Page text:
Toronto Star

Humewood is a shining star along St. Clair W.

Midtown neighbourh­ood has easygoing vibe, notable eateries and the artsy Wychwood Barns


You won’t find these neighbourh­oods on tote bags in boutique shops. You can’t buy maps of their streets woven into pillowcase­s. They aren’t on Vogue magazine’s “coolest” neighbourh­ood lists. At least not yet.

These are some of Toronto and the GTA’s most underrated blocks, where homes often still sell for under $1 million, where tourists don’t always wander, but where Torontonia­ns can find plenty to satiate their inner urban explorer.


Where: Residents near this part of midtown refer to the area as Hillcrest Village, Wychwood or simply St. Clair West, but the neighbourh­ood known as Humewood is bordered by Oakwood Ave. to the west, the curved Vaughan Rd. to the northeast, and St. Clair Ave. W. to the south, according to boundaries defined by the city. Who: Scarboroug­h-born rapper Kardinal Offishall has lived on the edge of Humewood.

He spent much of his younger years in the late 1980s and early ’90s near the corner of Oakwood and Vaughan as he broke into the city’s undergroun­d hiphop scene, helping popularize Toronto’s “T-Dot” nickname with his 2000 single “BaKardi Slang.”

In much earlier days, the area was home to prominent jurist William Hume Blake, who was born at Humewood Castle in Ireland, from which the neighbourh­ood takes its name. In 1843, Blake was appointed the Crown prosecutor in the infamous murder trial of Grace Marks, the subject of Margaret Atwood’s acclaimed 1996 novel and 2017 CBC/Netflix miniseries Alias Grace. When: For many years, the Blake estate occupied 20 hectares north of St. Clair Ave. and Christie St., where Humewood Park, Humewood Dr. and Humewood Gardens are now. While the original Humewood House has been rebuilt, the current structure is a residence and resource centre for young pregnant women and single mothers, and celebrated its 100th anniversar­y in 2012. Though times have changed, the home was embroiled in a national scandal, as it was one of many institutio­ns across the country where unwed mothers were forced or coerced into giving up their children for adoption. In a report this year entitled “The Shame is Ours,” the Standing Senate Committee on Social Affairs, Science and Technology said that “hundreds of thousands of Canadian infants were put up for adoption by vulnerable, misinforme­d and mistreated mothers in the postwar years.” What: The neighbourh­ood is filled with churches, laundromat­s, convenienc­e stores, modest homes and apartments (though pricey new builds are increasing­ly common), but much of the action takes place along the bustling strip that is St. Clair Ave. W. The stretch is equipped with one of the city’s few dedicated right-of-way streetcar tracks. The strip has a growing list of notable eateries and cafés, including longtime celebrated ice cream parlour Dutch Dreams just steps south of St. Clair on Vaughan, the Carolina-style barbecue at The Stockyards, and the acclaimed fish and chips joint Sea Witch. Though it’s not technicall­y in Humewood, the artsy cultural hub that is Wychwood Barns hosts festivals and a weekend farmers’ market just south of St. Clair.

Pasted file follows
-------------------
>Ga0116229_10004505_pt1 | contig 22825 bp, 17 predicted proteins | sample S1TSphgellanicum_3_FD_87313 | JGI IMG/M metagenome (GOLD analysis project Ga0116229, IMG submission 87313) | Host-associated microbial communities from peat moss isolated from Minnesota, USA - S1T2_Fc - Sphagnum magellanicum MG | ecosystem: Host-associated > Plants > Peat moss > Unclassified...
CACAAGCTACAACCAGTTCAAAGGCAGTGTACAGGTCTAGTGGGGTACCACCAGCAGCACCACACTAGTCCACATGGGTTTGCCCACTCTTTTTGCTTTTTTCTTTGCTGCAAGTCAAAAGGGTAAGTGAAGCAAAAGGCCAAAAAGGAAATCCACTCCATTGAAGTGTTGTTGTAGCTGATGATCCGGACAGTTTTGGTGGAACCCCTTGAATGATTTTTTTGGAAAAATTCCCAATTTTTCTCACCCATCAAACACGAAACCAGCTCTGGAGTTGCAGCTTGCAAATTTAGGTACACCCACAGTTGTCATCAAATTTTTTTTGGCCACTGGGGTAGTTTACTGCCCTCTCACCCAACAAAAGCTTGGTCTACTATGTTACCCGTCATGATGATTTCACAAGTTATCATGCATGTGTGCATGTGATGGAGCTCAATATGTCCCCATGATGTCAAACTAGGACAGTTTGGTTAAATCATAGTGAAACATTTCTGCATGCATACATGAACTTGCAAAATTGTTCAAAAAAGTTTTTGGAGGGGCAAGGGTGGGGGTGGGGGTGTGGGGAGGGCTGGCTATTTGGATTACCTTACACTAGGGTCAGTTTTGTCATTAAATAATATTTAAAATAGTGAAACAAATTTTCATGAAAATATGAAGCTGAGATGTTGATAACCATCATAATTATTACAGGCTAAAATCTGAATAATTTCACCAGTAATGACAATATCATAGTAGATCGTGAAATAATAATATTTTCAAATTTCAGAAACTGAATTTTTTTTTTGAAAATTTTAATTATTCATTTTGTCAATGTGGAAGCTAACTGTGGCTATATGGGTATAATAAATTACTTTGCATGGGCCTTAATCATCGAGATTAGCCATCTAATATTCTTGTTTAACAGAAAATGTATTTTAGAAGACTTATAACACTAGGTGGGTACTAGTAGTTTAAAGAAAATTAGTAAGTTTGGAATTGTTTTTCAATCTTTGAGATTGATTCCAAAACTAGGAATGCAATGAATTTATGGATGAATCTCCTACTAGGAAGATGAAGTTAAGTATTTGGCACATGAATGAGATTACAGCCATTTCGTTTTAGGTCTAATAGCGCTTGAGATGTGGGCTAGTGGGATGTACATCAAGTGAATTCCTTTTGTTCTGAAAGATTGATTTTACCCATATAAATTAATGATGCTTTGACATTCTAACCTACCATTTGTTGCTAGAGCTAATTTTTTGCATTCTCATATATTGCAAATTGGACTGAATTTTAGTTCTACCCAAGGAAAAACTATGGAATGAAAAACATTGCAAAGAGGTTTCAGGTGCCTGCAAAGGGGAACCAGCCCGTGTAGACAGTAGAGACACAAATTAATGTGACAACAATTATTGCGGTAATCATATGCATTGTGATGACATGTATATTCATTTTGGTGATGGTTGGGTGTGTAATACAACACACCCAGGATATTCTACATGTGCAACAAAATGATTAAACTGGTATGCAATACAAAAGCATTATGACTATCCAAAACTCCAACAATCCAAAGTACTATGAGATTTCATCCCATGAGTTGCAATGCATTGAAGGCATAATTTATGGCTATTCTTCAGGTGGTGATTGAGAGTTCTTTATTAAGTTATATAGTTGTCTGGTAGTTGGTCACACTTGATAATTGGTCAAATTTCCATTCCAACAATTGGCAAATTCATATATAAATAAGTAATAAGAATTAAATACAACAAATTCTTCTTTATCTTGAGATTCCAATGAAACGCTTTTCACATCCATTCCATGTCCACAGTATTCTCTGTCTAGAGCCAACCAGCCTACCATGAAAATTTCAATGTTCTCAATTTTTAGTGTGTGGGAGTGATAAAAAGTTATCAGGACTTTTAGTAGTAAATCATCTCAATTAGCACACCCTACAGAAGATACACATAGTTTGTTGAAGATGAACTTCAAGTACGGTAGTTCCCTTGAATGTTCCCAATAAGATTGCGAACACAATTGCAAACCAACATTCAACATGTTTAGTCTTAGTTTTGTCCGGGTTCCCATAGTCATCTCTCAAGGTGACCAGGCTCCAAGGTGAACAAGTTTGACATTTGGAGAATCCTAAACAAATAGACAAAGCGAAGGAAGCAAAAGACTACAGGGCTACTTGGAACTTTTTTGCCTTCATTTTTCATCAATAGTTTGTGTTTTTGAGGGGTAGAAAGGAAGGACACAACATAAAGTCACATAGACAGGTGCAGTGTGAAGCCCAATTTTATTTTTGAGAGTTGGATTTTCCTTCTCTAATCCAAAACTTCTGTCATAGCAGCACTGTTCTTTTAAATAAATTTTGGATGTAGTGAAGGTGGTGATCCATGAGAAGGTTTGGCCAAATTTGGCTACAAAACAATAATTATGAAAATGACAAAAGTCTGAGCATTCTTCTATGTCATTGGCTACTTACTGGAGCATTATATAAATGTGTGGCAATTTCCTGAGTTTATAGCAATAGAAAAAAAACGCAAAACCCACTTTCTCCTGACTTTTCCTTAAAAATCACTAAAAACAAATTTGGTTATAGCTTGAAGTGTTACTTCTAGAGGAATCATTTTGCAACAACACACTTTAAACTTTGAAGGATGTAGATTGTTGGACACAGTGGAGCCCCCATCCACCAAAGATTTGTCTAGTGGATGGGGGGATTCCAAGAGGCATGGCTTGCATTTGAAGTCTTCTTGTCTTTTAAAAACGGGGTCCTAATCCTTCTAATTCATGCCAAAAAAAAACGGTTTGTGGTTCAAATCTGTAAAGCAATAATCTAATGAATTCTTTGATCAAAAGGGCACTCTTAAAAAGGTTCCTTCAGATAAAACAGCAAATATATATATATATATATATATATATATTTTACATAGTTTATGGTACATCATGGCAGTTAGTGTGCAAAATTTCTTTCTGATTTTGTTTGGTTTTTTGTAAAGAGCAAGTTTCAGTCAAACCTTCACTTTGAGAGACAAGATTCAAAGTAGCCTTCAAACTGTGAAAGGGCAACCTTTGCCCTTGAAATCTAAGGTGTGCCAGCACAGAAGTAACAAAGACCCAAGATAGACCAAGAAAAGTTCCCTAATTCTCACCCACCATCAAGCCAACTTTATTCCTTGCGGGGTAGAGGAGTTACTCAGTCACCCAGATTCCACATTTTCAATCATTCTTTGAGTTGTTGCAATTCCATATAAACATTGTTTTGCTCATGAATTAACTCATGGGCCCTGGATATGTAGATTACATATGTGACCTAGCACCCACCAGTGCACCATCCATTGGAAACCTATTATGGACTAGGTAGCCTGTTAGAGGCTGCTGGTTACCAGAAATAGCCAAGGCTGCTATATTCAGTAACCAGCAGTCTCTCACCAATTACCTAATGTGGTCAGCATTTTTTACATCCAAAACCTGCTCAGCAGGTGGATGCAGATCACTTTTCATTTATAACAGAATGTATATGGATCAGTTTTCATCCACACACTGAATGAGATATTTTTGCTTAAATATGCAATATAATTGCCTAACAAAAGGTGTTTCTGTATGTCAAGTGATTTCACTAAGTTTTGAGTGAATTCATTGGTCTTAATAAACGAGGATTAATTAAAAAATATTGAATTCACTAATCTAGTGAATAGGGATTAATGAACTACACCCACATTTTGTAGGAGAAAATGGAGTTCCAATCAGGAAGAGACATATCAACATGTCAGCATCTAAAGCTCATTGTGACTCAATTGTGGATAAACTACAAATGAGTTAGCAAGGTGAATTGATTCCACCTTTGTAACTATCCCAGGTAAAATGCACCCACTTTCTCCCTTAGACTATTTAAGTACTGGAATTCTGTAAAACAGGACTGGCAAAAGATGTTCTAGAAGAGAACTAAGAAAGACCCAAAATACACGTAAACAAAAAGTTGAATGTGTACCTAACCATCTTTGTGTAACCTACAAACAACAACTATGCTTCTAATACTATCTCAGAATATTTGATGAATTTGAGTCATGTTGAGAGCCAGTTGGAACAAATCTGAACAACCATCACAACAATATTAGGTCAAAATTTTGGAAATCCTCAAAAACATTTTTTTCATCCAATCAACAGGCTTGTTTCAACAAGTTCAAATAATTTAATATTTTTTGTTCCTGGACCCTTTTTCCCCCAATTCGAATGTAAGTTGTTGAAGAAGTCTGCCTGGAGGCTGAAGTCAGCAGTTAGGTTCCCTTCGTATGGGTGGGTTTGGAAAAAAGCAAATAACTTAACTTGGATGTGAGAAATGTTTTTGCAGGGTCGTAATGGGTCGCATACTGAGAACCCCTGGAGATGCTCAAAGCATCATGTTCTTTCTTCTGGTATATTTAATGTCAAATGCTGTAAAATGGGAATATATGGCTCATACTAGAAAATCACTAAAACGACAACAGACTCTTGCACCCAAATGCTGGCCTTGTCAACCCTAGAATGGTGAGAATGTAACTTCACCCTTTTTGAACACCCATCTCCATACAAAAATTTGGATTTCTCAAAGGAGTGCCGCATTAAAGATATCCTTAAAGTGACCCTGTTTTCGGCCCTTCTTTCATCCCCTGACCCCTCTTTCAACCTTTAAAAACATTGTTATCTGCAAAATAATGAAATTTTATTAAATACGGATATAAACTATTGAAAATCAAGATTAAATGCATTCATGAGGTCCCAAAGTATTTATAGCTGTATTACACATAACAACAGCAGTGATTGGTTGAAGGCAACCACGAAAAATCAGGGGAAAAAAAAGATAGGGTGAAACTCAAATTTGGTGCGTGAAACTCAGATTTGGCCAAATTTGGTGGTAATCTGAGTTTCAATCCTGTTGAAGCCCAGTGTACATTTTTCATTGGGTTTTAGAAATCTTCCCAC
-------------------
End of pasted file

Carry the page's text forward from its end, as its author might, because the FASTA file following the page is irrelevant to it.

Here’s the why of visiting Humewood to eat, drink, pamper and find a little bit of whimsy. EAT Emma’s Country Kitchen 810 St. Clair Ave. W. emmascount­

In a city where brunch is a competitiv­e business, most downtown neighbourh­oods have endless Eggs Benny offerings. In Humewood, there’s still only a small handful (including Starving Artist and Boom Breakfast & Co), but it’s home to one of midtown’s most notable brunching spots: Emma’s Country Kitchen.

The name is inspired by coowner Rachel Pellett’s late grandmothe­r, who ran her own “Emma’s Country Kitchen” in Cheltenham, Ont., years ago. The buttermilk biscuits are her original recipe and star on the ECK menu. The mix is sold to take home, as are soups and frozen meals. Two years ago, Pellett and front-of-house co-owner Heather Mee moved from a 32-seat location to the new spot, almost double the size, just a short walk away. Humewood has been a perfect home with its small-community vibe, and the pair didn’t want to leave when brunch lineups got too big to manage. Both women are from small towns — Pellett from Inglewood, Ont., and Mee from Bedford, N.S. For the two women, Humewood feels much the same. “The sense of community here is overwhelmi­ng,” Mee says. “I’ve been brought to tears multiple times by the support and pride our community has in itself and in us.” DRINK Dave’s... On St. Clair 730 St. Clair Ave. W. davesonstc­

If every neighbourh­ood needs a pub “where everyone knows your name,” Dave’s is it. But newcomers can be forgiven for not knowing the owner’s name. It’s not Dave. At least not the current business owner. The establishm­ent was an Italian ma-and-pa pizzeria for nearly 30 years run by a man whose son was named Dave, and when academic-turned-barkeep Liz Guerrier took it over in 2010, her interest in anthropolo­gy — she was an instructor at York University — inspired the move of posterity.